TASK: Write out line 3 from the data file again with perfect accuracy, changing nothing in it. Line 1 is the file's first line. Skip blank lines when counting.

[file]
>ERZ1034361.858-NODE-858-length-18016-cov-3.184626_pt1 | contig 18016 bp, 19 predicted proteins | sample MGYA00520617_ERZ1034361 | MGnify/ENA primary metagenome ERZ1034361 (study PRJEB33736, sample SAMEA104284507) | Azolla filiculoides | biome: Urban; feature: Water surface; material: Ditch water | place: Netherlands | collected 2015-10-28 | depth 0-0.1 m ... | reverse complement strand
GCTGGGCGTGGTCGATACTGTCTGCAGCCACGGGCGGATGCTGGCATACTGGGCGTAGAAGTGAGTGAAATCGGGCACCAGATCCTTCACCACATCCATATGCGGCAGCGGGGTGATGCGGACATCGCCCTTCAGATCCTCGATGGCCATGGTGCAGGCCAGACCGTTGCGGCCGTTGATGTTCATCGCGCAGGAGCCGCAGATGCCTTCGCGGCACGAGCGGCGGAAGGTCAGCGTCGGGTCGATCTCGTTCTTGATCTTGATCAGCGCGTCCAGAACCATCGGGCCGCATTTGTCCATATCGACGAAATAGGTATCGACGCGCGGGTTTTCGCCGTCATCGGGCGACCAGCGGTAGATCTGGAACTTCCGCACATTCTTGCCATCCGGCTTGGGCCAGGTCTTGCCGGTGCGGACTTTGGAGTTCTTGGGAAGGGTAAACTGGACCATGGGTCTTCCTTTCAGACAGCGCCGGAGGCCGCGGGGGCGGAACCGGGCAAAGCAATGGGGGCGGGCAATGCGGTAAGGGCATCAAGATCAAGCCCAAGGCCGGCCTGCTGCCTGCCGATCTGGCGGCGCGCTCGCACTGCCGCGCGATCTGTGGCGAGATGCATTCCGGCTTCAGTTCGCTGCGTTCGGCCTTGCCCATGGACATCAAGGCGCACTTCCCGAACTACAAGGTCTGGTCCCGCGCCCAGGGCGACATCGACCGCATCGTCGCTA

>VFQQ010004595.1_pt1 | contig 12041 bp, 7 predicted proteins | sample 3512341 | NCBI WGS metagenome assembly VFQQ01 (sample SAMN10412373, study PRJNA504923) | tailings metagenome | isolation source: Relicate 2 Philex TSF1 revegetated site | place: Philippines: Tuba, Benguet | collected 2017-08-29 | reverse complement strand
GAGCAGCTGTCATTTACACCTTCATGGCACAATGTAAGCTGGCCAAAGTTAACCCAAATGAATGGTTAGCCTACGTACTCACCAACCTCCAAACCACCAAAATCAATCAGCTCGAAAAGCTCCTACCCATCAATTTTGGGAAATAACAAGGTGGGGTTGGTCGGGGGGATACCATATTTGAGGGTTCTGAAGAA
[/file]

>VFQQ010004595.1_pt1 | contig 12041 bp, 7 predicted proteins | sample 3512341 | NCBI WGS metagenome assembly VFQQ01 (sample SAMN10412373, study PRJNA504923) | tailings metagenome | isolation source: Relicate 2 Philex TSF1 revegetated site | place: Philippines: Tuba, Benguet | collected 2017-08-29 | reverse complement strand